Installation

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Proxmox VE is based on Debian. This is why the install disk images (ISO files) provided by Proxmox include a complete Debian system as well as all necessary Proxmox VE packages.

Tip See the support table in the FAQ for the relationship between Proxmox VE releases and Debian releases.

The installer will guide you through the setup, allowing you to partition the local disk(s), apply basic system configurations (for example, timezone, language, network) and install all required packages. This process should not take more than a few minutes. Installing with the provided ISO is the recommended method for new and existing users.

Alternatively, Proxmox VE can be installed on top of an existing Debian system. This option is only recommended for advanced users because detailed knowledge about Proxmox VE is required.

Using the Proxmox VE Installer

The installer ISO image includes the following:

  • Complete operating system (Debian Linux, 64-bit)

  • The Proxmox VE installer, which partitions the local disk(s) with ext4, XFS, BTRFS (technology preview), or ZFS and installs the operating system

  • Proxmox VE Linux kernel with KVM and LXC support

  • Complete toolset for administering virtual machines, containers, the host system, clusters and all necessary resources

  • Web-based management interface

Note All existing data on the selected drives will be removed during the installation process. The installer does not add boot menu entries for other operating systems.

Please insert the prepared installation media (for example, USB flash drive or CD-ROM) and boot from it.

Tip Make sure that booting from the installation medium (for example, USB) is enabled in your server’s firmware settings. Secure boot needs to be disabled when booting an installer prior to Proxmox VE version 8.1.
screenshot/pve-grub-menu.png

After choosing the correct entry (for example, Boot from USB) the Proxmox VE menu will be displayed, and one of the following options can be selected:

Install Proxmox VE (Graphical)

Starts the normal installation.

Tip It’s possible to use the installation wizard with a keyboard only. Buttons can be clicked by pressing the ALT key combined with the underlined character from the respective button. For example, ALT + N to press a Next button.
Install Proxmox VE (Terminal UI)

Starts the terminal-mode installation wizard. It provides the same overall installation experience as the graphical installer, but has generally better compatibility with very old and very new hardware.

Install Proxmox VE (Terminal UI, Serial Console)

Starts the terminal-mode installation wizard, additionally setting up the Linux kernel to use the (first) serial port of the machine for in- and output. This can be used if the machine is completely headless and only has a serial console available.

screenshot/pve-tui-installer.png

Both modes use the same code base for the actual installation process to benefit from more than a decade of bug fixes and ensure feature parity.

Tip The Terminal UI option can be used in case the graphical installer does not work correctly, due to e.g. driver issues. See also adding the nomodeset kernel parameter.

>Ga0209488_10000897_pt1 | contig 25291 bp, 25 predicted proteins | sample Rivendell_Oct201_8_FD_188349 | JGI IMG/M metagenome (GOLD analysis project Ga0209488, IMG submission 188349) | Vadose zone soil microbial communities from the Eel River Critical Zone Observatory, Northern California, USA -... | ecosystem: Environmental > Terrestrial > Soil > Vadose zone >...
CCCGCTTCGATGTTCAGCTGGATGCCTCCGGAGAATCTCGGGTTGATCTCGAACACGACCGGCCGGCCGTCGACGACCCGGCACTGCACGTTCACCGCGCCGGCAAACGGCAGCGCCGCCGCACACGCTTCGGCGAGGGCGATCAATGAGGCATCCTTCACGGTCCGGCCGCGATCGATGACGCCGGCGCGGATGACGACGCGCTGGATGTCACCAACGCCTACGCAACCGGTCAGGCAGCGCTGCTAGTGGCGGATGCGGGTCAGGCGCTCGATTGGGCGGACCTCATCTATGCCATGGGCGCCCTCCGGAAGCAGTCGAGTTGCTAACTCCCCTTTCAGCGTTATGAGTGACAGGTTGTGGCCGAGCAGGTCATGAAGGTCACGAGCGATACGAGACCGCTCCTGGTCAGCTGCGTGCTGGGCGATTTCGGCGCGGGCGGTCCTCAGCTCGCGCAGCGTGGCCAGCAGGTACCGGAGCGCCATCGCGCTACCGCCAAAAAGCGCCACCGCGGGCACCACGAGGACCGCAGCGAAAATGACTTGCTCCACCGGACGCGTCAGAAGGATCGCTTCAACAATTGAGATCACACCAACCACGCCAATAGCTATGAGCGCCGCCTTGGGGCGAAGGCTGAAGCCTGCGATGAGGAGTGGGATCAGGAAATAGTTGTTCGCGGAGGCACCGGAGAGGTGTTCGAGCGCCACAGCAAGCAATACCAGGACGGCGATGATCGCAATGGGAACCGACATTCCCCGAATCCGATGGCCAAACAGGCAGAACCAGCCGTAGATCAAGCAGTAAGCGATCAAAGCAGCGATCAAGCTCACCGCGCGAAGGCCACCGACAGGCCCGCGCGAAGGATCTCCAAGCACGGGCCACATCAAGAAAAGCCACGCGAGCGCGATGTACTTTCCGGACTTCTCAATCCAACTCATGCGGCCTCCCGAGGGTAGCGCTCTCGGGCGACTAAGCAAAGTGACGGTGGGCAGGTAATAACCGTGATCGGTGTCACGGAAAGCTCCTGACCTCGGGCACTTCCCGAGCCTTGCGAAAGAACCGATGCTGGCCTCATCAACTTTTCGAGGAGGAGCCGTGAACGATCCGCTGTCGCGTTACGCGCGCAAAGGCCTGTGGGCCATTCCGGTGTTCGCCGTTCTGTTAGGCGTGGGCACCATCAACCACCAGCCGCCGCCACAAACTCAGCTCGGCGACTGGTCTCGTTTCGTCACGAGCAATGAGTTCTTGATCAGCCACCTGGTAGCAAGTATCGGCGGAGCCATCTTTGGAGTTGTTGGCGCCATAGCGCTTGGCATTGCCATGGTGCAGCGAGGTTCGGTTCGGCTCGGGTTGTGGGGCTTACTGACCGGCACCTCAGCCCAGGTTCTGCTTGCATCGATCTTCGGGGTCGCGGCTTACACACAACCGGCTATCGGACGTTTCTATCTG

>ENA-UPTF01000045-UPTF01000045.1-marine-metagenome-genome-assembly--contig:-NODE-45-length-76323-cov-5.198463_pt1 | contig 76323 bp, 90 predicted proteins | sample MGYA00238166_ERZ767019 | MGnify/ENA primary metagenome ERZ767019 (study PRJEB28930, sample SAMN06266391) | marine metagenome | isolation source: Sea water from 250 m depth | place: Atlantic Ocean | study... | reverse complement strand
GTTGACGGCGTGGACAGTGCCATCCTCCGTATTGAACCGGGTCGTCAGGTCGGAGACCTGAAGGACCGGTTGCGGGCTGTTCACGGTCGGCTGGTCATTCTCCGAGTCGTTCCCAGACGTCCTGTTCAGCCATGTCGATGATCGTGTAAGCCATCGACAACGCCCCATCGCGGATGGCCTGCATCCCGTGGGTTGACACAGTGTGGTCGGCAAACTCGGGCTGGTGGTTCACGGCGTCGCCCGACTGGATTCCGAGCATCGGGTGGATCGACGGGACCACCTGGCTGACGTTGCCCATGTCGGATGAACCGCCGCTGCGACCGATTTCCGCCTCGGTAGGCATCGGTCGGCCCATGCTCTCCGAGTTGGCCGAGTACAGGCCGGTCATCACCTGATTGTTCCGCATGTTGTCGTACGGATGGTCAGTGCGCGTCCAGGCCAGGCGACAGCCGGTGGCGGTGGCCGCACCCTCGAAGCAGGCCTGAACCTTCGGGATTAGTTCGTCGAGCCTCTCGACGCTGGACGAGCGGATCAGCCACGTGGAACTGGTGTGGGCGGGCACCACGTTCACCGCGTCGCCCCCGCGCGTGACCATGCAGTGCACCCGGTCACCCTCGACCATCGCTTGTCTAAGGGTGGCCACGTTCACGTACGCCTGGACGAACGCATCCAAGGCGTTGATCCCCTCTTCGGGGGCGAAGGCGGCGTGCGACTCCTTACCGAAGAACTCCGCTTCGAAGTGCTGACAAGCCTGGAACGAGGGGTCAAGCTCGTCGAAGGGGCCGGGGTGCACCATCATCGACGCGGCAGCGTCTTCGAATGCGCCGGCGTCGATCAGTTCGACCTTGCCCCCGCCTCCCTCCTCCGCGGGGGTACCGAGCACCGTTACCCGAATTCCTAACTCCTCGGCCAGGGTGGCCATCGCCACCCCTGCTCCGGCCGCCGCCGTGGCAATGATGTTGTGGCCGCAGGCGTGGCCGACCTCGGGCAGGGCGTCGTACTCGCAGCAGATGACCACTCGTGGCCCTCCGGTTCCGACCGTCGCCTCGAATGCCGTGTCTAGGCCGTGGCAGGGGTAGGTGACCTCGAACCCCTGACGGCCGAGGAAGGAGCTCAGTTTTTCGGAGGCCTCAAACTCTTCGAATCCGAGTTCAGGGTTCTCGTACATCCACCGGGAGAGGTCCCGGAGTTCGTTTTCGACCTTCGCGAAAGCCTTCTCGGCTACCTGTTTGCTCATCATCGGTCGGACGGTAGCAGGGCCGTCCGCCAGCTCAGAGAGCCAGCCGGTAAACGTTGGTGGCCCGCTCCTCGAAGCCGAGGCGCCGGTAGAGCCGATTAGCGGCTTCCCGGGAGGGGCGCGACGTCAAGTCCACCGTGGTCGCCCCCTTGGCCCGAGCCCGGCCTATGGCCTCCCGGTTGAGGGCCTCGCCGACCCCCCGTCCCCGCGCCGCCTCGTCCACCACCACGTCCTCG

Advanced Options: Install Proxmox VE (Graphical, Debug Mode)

Starts the installation in debug mode. A console will be opened at several installation steps. This helps to debug the situation if something goes wrong. To exit a debug console, press CTRL-D. This option can be used to boot a live system with all basic tools available. You can use it, for example, to repair a degraded ZFS rpool or fix the bootloader for an existing Proxmox VE setup.

Advanced Options: Install Proxmox VE (Terminal UI, Debug Mode)

Same as the graphical debug mode, but preparing the system to run the terminal-based installer instead.

Advanced Options: Install Proxmox VE (Serial Console Debug Mode)

Same the terminal-based debug mode, but additionally sets up the Linux kernel to use the (first) serial port of the machine for in- and output.

Advanced Options: Rescue Boot

With this option you can boot an existing installation. It searches all attached hard disks. If it finds an existing installation, it boots directly into that disk using the Linux kernel from the ISO. This can be useful if there are problems with the bootloader (GRUB/systemd-boot) or the BIOS/UEFI is unable to read the boot block from the disk.

Advanced Options: Test Memory (memtest86+)

Runs memtest86+. This is useful to check if the memory is functional and free of errors. Secure Boot must be turned off in the UEFI firmware setup utility to run this option.

You normally select Install Proxmox VE (Graphical) to start the installation.

screenshot/pve-select-target-disk.png

The first step is to read our EULA (End User License Agreement). Following this, you can select the target hard disk(s) for the installation.

Caution By default, the whole server is used and all existing data is removed. Make sure there is no important data on the server before proceeding with the installation.

The Options button lets you select the target file system, which defaults to ext4. The installer uses LVM if you select ext4 or xfs as a file system, and offers additional options to restrict LVM space (see below).

Proxmox VE can also be installed on ZFS. As ZFS offers several software RAID levels, this is an option for systems that don’t have a hardware RAID controller. The target disks must be selected in the Options dialog. More ZFS specific settings can be changed under Advanced Options.

Warning ZFS on top of any hardware RAID is not supported and can result in data loss.
screenshot/pve-select-location.png

The next page asks for basic configuration options like your location, time zone, and keyboard layout. The location is used to select a nearby download server, in order to increase the speed of updates. The installer is usually able to auto-detect these settings, so you only need to change them in rare situations when auto-detection fails, or when you want to use a keyboard layout not commonly used in your country.

screenshot/pve-set-password.png

Next the password of the superuser (root) and an email address needs to be specified. The password must consist of at least 5 characters. It’s highly recommended to use a stronger password. Some guidelines are:

  • Use a minimum password length of at least 12 characters.

  • Include lowercase and uppercase alphabetic characters, numbers, and symbols.